This guy also stopped on our way into the forest for a drink of refreshing water… or something. Take a look at this video and I think you’ll understand why I was so surprised:

Glad I brought my own water

On and on we hiked, through forest that grew progressively more dense. My trail-worthy outfit of running shoes and a pajama top from Cathay Pacific was covered in dirt and leaves after the first hour. I finished my water and carried the plastic bottle the rest of the way, not wanting to leave it behind.

We came to several clearings where we saw evidence of recent gorilla visits—gorilla nests, gorilla latrines, branches that had been broken by gorillas—but no actual gorillas. By this point, an animated conversation had broken out between my guides. I didn’t understand the words, but I got the basic meaning: “Where are they?”

Studying the area further, it appeared to the guides that a rogue buffalo had come along and scared the gorillas away. Gorillas (at least the ones in this park) aren’t afraid of humans, because the rangers have carefully built trust with them over time, followed them on Twitter, etc. But an over-eager buffalo will cause even a 200-pound gorilla to hightail it to higher ground.

After more than two hours hiking without spotting anything but vines that scratched me and large bugs that provided an energetic jungle welcome, I’ll admit: I was ready to pack it in. Sorry, but I’m a soft traveler—two hours in the jungle was a lot for me, and I knew we had two hours going back the other way. I was disappointed about not seeing the gorillas, of course, but I had made it to the Congo and gave it a fair attempt.

The guide who spoke English convinced me to give it one more hour, and shortly afterward we came upon three other park rangers. A gorilla conference then ensued:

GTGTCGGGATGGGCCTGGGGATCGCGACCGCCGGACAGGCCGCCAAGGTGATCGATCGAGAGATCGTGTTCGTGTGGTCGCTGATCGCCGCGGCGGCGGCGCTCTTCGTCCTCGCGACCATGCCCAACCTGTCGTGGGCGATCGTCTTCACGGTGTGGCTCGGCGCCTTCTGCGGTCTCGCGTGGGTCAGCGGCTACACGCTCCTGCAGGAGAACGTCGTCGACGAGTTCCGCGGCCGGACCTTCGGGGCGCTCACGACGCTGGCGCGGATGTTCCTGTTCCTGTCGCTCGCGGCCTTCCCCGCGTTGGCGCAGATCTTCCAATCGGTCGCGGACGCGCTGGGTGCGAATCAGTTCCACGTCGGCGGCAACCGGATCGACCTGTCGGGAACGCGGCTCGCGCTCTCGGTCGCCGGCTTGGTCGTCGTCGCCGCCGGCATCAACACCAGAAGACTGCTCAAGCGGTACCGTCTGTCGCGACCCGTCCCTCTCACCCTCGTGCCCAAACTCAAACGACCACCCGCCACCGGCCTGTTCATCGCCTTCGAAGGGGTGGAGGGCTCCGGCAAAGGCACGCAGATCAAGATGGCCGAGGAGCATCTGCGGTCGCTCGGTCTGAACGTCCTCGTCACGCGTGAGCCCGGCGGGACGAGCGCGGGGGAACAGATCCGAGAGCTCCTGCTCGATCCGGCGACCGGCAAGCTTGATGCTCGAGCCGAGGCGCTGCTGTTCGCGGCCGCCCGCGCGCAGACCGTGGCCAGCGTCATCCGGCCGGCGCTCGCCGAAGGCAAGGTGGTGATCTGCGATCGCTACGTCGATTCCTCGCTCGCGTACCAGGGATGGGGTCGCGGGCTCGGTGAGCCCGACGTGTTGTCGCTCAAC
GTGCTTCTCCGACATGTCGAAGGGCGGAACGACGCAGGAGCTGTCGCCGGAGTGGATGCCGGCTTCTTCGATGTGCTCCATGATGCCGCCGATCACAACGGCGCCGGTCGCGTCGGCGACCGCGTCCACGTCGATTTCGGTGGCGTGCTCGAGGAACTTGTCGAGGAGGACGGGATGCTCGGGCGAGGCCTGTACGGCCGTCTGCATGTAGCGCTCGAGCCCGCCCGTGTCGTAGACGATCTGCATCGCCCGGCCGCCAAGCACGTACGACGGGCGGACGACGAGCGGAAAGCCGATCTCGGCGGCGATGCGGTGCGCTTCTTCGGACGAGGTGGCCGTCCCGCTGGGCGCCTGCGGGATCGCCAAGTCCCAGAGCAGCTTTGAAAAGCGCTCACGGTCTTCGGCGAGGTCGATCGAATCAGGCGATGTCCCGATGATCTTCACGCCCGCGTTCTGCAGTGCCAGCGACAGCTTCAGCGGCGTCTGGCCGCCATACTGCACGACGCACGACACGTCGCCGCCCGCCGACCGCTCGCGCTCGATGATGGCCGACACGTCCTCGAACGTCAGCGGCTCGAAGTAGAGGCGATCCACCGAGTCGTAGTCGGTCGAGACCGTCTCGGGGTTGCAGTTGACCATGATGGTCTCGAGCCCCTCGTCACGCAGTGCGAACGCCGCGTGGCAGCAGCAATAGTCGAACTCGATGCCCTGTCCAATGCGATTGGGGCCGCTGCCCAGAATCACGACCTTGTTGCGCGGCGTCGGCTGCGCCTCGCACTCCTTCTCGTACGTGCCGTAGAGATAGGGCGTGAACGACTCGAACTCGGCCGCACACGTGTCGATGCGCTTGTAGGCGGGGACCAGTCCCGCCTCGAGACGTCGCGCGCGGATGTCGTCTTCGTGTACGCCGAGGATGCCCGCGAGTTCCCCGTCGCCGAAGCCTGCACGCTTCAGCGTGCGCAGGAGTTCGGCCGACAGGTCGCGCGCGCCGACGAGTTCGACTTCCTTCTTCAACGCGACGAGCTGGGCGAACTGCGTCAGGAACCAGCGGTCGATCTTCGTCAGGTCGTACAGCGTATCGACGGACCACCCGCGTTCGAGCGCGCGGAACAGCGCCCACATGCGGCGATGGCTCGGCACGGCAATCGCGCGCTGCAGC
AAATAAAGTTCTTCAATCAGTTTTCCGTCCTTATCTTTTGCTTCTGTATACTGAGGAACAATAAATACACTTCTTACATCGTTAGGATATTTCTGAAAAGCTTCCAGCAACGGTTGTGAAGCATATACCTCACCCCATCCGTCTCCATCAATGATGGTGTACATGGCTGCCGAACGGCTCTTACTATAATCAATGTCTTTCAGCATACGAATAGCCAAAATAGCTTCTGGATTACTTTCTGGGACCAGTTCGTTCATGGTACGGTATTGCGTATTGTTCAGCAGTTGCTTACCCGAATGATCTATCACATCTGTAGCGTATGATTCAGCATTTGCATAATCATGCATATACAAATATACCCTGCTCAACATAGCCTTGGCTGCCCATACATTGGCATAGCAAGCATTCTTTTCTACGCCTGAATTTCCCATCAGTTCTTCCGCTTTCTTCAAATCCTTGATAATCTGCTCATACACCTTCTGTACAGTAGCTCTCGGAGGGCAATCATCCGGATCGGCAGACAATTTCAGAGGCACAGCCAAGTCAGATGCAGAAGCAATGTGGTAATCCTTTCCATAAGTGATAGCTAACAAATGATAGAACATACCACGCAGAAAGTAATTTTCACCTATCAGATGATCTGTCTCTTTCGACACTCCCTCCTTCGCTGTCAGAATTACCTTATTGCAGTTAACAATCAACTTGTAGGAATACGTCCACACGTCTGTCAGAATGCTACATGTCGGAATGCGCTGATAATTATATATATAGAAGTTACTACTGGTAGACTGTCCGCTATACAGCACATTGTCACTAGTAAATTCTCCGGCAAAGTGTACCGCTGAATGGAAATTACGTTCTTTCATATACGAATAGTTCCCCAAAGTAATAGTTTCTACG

Which way did they go?

This time there was hope—we knew the general area of the gorillas; we just had to get there.

Our caravan set off again, with the mzungu in the middle. If you are a foreigner, especially a white one, you will quickly learn this word whenever you encounter children in East Africa. It is the catch-all word for “outsider,” and as with most words that describe people by race or background, it can be used in a negative context, but can also just be a neutral word. (Conversational English lessons of the region seemingly include “Give me a pen, mzungu” as one of the first phrases to be acquired. “What do you have for me, mzungu?” is learned in level two.)

As we hiked, there was talk of my position in the caravan, and much shifting around to ensure there was always someone behind me. “Don’t let the mzungu get lost,” John told the others. Since I had no idea where we were, I appreciated the command.

We kept trekking and John instructed me to put on a mask to guard against gorilla disease. I took this as a sign that we were getting close. All of a sudden, we saw them: the first gorillas!


Here’s what I had trekked through the jungle for. I dutifully waved and gave them the universal thumbs-up sign, thanking them for deciding to show up at last. But these gorillas were just a preview of the main attraction—John and the guy with the gun led the way a bit further in.

(A note on the gun: according to the rangers, they have never killed a gorilla. The gun is for the use of a warning shot, to guard against poachers, and only as a last resort in the event of an attack. I don’t like guns and wasn’t happy when the guy carrying it tripped in front of me, but otherwise I was happy to have him along.)